After that day of beautiful weather, I headed out on Tuesday into decidedly less hospitable conditions to do the somewhat ironically titled “Happy Camper” course, which is an overnight course designed to teach survival skills and field camp living to everyone who might be going off station for work. It actually was pretty fun, though we had an unusually cold day for it – with wind chill it was around -60 F (!!!!!!!), and there was very little visibility – maybe 200 feet or so We learned how to build snow walls (for the first time I understand igloos – the snow here is so dry and so hard that you can saw into it and pry out blocks) and how to build underground snow shelters, how to light stoves, and other basic survival skill stuff. Then the instructors left us for their heated hut, and we all had to boil water from snow to make our dehydrated dinners, which took several hours on the camp stoves. Then I put on enough layers so that I could barely move, and got into my sleeping bag. I was sleeping in a regular four-season backpacking tent – the yellow ones in the picture below. They are freeking cold. I did OK, with my 5 layers of fleece and long johns, hot water bottle, mittens, down booties (thanks Rose!), and the bag pulled all the way around my head, but it was not a warm night. Other people had a much worse time of it than I did, though, so I lucked out. The morning was when it got really intense – we woke up and it looked like a beautiful day, but about five minutes later a storm blew in, and for the first time I realized what Antarctica is really about. It was SO windy, and soon we were in a whiteout, which in addition to being a very bad recent movie starring Kate Beckensale, is also a condition where snow blows around you and you can’t see more than 4 feet in front of you. You can’t hear anything either, because the wind is so loud. It was incredibly disorienting. Everyone ran around, trying desperately to get tents down and on the sled, put away personal gear, and run back into the (sort of) heated instruction hut. It took an hour or two, and it was COLD. All of my gear – gloves, face mask, etc, had frozen solid overnight, so I was running around with my hands balled up in my mittens, my face icy, unable to wear goggles because they would immediately fog up and make the visibility even worse. It was true sensory deprivation, and there were a few overwhelming moments when the cold and the exertion of pushing against the wind, and the confusion of trying to get everything together got really scary. Once it was over, though, I was glad that we had been in conditions like that, because I at least know what it’s like now, and it was in a relatively controlled environment. At Happy Camper the instructors usually make everyone do a whiteout simulation drill where you put a bucket over your head and try to do a task as a group, but they didn’t make us do it because, as they said, we already had.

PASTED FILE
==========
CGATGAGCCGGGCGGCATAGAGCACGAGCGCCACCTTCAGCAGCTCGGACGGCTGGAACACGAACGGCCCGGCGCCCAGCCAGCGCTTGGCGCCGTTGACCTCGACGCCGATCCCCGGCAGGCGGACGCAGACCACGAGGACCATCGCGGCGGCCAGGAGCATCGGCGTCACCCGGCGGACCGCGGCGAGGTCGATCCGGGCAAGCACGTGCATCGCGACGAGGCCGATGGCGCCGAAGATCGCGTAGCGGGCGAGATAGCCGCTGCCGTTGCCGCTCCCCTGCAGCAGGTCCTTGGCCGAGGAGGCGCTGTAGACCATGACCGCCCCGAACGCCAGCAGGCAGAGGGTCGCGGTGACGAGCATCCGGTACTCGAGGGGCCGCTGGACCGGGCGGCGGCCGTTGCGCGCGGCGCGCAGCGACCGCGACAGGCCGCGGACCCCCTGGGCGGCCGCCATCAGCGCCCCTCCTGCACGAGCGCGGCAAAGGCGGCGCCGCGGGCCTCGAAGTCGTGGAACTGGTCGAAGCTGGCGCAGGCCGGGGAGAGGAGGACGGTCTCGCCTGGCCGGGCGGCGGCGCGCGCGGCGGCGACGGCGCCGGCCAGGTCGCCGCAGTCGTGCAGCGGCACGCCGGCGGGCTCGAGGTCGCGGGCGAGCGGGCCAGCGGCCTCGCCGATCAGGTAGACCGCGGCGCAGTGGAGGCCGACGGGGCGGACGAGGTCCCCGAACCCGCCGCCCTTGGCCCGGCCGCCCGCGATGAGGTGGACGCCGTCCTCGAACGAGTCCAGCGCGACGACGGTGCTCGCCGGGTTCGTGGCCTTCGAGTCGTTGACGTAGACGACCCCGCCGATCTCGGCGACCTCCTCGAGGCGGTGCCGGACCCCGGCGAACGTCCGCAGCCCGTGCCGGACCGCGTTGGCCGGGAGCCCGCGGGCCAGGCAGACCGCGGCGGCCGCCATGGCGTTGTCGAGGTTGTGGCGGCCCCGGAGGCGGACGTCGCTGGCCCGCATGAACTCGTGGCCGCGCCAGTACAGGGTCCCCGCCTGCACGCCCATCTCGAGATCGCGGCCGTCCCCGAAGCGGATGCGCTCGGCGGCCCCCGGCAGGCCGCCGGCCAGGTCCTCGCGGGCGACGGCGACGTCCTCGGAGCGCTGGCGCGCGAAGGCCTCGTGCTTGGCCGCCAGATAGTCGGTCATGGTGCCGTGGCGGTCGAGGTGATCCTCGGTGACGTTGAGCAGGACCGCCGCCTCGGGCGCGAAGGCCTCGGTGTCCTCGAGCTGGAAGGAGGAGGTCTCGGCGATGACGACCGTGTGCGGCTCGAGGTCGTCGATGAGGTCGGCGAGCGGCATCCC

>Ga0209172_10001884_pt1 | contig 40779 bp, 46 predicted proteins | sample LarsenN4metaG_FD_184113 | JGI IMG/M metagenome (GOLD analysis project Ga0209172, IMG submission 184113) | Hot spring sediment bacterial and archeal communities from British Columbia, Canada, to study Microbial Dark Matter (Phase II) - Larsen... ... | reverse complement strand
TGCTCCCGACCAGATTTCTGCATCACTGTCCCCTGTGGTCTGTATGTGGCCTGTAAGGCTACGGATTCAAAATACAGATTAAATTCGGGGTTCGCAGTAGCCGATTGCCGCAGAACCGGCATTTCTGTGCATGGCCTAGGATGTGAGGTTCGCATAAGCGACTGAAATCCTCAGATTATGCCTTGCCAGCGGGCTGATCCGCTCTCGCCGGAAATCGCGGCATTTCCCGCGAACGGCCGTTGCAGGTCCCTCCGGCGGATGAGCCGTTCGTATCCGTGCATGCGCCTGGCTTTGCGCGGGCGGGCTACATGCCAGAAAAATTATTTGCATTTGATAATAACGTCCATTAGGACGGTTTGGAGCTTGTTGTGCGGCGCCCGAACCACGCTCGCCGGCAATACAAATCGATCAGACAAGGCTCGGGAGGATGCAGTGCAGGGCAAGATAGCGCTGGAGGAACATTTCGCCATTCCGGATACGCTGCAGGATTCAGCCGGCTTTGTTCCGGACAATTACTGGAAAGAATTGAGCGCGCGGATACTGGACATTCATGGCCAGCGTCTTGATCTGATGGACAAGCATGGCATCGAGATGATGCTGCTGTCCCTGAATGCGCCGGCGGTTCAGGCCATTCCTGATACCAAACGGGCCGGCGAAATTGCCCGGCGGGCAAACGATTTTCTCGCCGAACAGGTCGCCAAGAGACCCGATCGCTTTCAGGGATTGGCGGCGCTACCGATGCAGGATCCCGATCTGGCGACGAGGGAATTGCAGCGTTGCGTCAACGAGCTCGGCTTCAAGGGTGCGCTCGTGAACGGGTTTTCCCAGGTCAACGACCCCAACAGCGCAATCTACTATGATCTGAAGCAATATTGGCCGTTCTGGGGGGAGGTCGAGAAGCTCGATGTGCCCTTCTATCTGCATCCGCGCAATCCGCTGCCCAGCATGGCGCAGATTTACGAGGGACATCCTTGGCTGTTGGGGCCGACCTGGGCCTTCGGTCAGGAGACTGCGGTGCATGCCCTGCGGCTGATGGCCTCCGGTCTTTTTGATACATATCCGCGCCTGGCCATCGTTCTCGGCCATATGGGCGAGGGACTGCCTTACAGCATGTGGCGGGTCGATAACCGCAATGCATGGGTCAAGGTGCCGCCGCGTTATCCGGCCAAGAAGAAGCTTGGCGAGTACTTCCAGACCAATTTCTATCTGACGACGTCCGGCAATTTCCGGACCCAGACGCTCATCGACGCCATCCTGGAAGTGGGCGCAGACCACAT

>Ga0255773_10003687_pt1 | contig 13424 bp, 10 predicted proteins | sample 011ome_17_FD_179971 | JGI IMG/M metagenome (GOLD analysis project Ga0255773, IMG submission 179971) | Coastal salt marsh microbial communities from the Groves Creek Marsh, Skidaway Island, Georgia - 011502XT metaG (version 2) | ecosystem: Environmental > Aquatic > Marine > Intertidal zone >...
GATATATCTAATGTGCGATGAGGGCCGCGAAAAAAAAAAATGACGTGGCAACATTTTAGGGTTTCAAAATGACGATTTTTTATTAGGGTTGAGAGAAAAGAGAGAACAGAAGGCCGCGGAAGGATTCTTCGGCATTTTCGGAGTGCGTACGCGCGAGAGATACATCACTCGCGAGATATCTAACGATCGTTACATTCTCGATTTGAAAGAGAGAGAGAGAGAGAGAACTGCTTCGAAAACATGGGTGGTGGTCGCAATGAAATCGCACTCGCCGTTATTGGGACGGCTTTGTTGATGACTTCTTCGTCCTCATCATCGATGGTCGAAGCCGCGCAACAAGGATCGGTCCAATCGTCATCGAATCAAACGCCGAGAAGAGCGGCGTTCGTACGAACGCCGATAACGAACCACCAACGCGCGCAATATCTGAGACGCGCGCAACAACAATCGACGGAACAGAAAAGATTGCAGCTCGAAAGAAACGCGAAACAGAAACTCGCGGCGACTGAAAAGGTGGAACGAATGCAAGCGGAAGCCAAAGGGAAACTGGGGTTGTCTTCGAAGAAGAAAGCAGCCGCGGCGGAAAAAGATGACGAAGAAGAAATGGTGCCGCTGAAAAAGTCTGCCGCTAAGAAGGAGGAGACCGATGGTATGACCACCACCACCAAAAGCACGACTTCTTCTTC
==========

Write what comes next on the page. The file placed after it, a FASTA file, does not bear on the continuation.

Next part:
Today was far less exciting – putting away a food order in the galley and then an afternoon of shoveling, but the boring was a welcome relief from the previous day, so it was OK by me.

Here are some photos of Sea Ice and Happy Camper:

October 16, 2009

This morning Geoff and I sat in a cozy room with our new boss, going over rules and expectations and anecdotes about our jobs. After a lunch of tacos, we spent an hour or so driving around the station in the huge pickup trucks (the tires come up to my waist) used for getting around town. Then we were sent over to the Berg Field Center, where there is a food distribution center for people who are “going into the field” – i.e. traveling out to one of the non-permanent science outposts deep in the continent. We spent three hours making gorp, bagging nuts, and carrying cardboard. Around 3pm Geoff turned to me and said the most mind blowing thing.
“We are bagging mixed nuts in Antarctica,” he said, with a look of bemusement.
I couldn’t have said it better myself. It’s hard to describe exactly the palpable absurdity of being down here. Maybe everything starts to feel normal after a while, but for the moment I’m continually jolted by the strange juxtaposition of seemingly normal things with the strangeness of this location. It’s like the surrealists works of art that are just normal objects displayed in an unexpected setting. There are so many very normal things here – a dining hall, tons of books, pictures, couches, TVs, phones, pencils, weird plastic doohickeys – pretty much anything you could want. And the tasks are seemingly normal – filing, repairing machines, shoveling, eating, going to yoga, bagging mixed nuts. But then you look out the window and catch a glimpse of a 14,000 foot mountain towering over sea ice, or you step outside and the wind whips at you, and suddenly normal things seem very very strange.

In any event, that’s just a brief overview of how life down here has been so far. I’ve fallen too far behind to do anything in too much detail, so instead I’ll just post some pictures. I promise to post more regularly now that I have some semblance of a schedule and am beginning to find my way around.